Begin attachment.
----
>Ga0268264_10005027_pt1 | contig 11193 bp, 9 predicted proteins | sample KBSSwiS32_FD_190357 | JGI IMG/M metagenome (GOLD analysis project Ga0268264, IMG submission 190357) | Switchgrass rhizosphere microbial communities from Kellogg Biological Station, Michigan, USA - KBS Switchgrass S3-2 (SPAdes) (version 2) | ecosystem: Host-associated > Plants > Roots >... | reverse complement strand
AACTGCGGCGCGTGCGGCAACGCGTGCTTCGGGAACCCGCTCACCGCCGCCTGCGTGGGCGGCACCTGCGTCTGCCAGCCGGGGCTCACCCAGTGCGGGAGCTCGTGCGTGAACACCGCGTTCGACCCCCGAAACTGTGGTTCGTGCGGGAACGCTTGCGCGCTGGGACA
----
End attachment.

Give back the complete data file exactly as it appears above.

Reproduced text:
>Ga0268264_10005027_pt1 | contig 11193 bp, 9 predicted proteins | sample KBSSwiS32_FD_190357 | JGI IMG/M metagenome (GOLD analysis project Ga0268264, IMG submission 190357) | Switchgrass rhizosphere microbial communities from Kellogg Biological Station, Michigan, USA - KBS Switchgrass S3-2 (SPAdes) (version 2) | ecosystem: Host-associated > Plants > Roots >... | reverse complement strand
AACTGCGGCGCGTGCGGCAACGCGTGCTTCGGGAACCCGCTCACCGCCGCCTGCGTGGGCGGCACCTGCGTCTGCCAGCCGGGGCTCACCCAGTGCGGGAGCTCGTGCGTGAACACCGCGTTCGACCCCCGAAACTGTGGTTCGTGCGGGAACGCTTGCGCGCTGGGACA